Even though Apple has effectively killed off macOS Server (or at least gutted it and left it a smoking ruin of its former glory) there are still a lot of uses for a big box full of drives stuck in a closet for people to keep all their files on. While the assorted macOS Server services have largely gone away there are lots of good third-party services that have taken their place, and they are still things that need remote access, control, troubleshooting and tweaking. Which means you still need to be able to get to them quickly, fully, and securely.
Now, there’s a phrase that I trot out whenever I’m asked to stand up in front of a crowd in a hotel ballroom and talk about security. Helen Keller nailed when she said that “Security is mostly a superstition. It does not exist in nature, nor do the children of men as a whole experience it.” It’s a quote that I think should be seared onto the back of the eyelids of anyone who works in IT; there’s no such thing as “security,” and when you’re talking about that as a concept what you’re really talking about it the Mitigation of Risk.
There are no absolutes; every security procedure is effectively just a barricade, and you have to assume that time and ingenuity by bad actors are going to bring it down. The best thing you can do is stay vigilant and use common sense and good tools. In this case, that means using encrypted keys to authenticate access to servers.
So, here’s the scoop:
I have a 2009 Mac Pro sitting under my desk that I’ve hotrodded within an inch of its life with NVMe storage, a beefy graphics card, USB-C 3.1 and an astonishing twelve (twelve!) core 3.47Ghz Xeon. It’s full of big, fast storage and it’s a beast for Xcode builds, and the best thing about it is that I cobbled the thing together out of a lot of boxes of scrap. It’s running Catalina 10.15.1 with the dosdude1 hack, and I’ve ported my old .profile file into the new, shiny, zsh-compliant .zprofile file. I like to throw a lot of aliases in there, and what I really wanted to do was have aliases I could bang into the keyboard that’d log me into one remote server in my basement and another that sits across town in my office. Additionally, there are a couple of client servers that we have maintenance contracts on that I like to keep an eye on a couple of times a day on the grounds that this is an excellent way to catch little things before they turn into big things.
So, in total there are four servers, each in a separate geographic location and each with their own frighteningly complex password structure. I don’t keep passwords and credentials on a sticky note on my desk because that’s breathtakingly irresponsible, and Terminal doesn’t want to play nice with stashing credentials in Keychain, so I needed a better way of quickly getting remote access from the Terminal, and this is where SSH came in.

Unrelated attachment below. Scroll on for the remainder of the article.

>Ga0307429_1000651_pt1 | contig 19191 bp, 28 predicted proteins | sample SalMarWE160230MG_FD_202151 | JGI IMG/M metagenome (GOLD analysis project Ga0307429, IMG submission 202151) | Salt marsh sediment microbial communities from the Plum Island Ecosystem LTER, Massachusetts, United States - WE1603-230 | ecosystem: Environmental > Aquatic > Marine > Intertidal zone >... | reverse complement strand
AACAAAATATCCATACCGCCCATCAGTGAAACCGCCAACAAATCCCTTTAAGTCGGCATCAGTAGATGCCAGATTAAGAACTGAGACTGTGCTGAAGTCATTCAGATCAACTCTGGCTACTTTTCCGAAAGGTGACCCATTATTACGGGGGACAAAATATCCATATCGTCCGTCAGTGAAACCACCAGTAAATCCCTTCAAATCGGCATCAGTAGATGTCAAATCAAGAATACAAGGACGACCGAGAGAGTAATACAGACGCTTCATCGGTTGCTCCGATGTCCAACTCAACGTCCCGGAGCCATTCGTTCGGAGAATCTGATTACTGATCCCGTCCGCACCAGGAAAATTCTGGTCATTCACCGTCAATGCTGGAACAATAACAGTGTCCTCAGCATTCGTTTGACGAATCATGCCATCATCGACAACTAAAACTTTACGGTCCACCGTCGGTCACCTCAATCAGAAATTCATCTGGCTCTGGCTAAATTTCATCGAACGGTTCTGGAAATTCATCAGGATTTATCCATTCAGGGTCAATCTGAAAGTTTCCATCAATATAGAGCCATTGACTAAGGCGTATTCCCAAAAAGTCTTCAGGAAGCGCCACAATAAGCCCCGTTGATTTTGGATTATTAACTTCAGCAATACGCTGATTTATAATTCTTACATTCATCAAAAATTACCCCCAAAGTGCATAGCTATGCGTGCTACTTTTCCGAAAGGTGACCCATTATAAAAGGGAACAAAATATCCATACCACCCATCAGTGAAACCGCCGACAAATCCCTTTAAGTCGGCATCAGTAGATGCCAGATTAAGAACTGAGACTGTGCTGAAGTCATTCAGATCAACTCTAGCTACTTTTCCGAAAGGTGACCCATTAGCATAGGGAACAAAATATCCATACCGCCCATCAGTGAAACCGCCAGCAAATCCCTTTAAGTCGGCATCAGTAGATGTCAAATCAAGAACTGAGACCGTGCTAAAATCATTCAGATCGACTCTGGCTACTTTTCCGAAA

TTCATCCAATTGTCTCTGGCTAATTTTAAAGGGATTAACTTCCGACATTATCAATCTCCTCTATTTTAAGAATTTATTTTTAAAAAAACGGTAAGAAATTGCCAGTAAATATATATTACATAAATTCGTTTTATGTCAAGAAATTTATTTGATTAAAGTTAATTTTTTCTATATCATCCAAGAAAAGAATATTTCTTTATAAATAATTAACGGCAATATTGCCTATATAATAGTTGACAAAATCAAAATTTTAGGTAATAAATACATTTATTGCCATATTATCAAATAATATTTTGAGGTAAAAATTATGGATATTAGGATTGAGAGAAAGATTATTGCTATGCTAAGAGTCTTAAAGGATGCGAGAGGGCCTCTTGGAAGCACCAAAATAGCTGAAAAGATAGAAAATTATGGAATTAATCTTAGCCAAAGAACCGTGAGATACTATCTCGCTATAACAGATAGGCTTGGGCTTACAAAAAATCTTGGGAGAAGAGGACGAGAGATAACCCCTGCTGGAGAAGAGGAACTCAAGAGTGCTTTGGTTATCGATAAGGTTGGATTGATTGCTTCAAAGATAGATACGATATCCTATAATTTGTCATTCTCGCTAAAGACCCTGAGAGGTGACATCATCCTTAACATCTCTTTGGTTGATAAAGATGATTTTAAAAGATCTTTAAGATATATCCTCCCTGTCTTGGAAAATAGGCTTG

Step 1: Make some SSH keys using ssh-keygen.
It’s worth looking through the man page for ssh-keygen, as there’s a lot of good stuff there. What we need to do is pretty straightforward, though; make a private/public key pair and specify the type of key you want to make with the -t flag. There are a few options, but I used rsa:
ssh-keygen -t rsa
Step 2: Answer some questions.
Hit return to save the key to the default location in your home folder. Enter a passphrase, because not password-protecting your keys is A Bad Idea. There are many reasons to password-protect this key but the biggest, scariest one is that in the very unlikely event that anyone got hold of your
~/.ssh/id_rsa file then they’d be able to use it to log in as root on any server set up to take use that for authentication. Password protecting it with a strong password is essential.
Step 3: Push the public key to the remote machine.
You’ll need to have SSH enabled for this on the remote machine, but chances are that if you’re doing this then you already enabled SSH several months ago. The following command goes and reads the public key you created in ~/.ssh, then pipes that to an ssh session that logs into the remote machine, creates the user-level .ssh directory and writes that key into the
cat ~/.ssh/id_rsa.pub | ssh email@example.com "mkdir -p ~/.ssh && cat >> ~/.ssh/authorized_keys"
Step 4: Tell your client machine to cache the keys.
The key pair you generated way back in step 1 essentially works on a session basis. If you restart your Mac then you’ll have to enter the password to get this all working again. Fortunately, you can pre-cache the keys by using the
Step 5: Embrace the laziness.
Fire up your command-line text editor of choice (I like pico/nano) and edit your .zprofile with something like the following:
alias server1="ssh firstname.lastname@example.org"
alias server2="ssh email@example.com"
alias server3="ssh firstname.lastname@example.org"
…you get the idea. Save the file, open a new shell, and all things being equal you’ll be able to use those new aliases to securely log in to the appropriate remote server without fat-fingering a lot of fiddly passwords.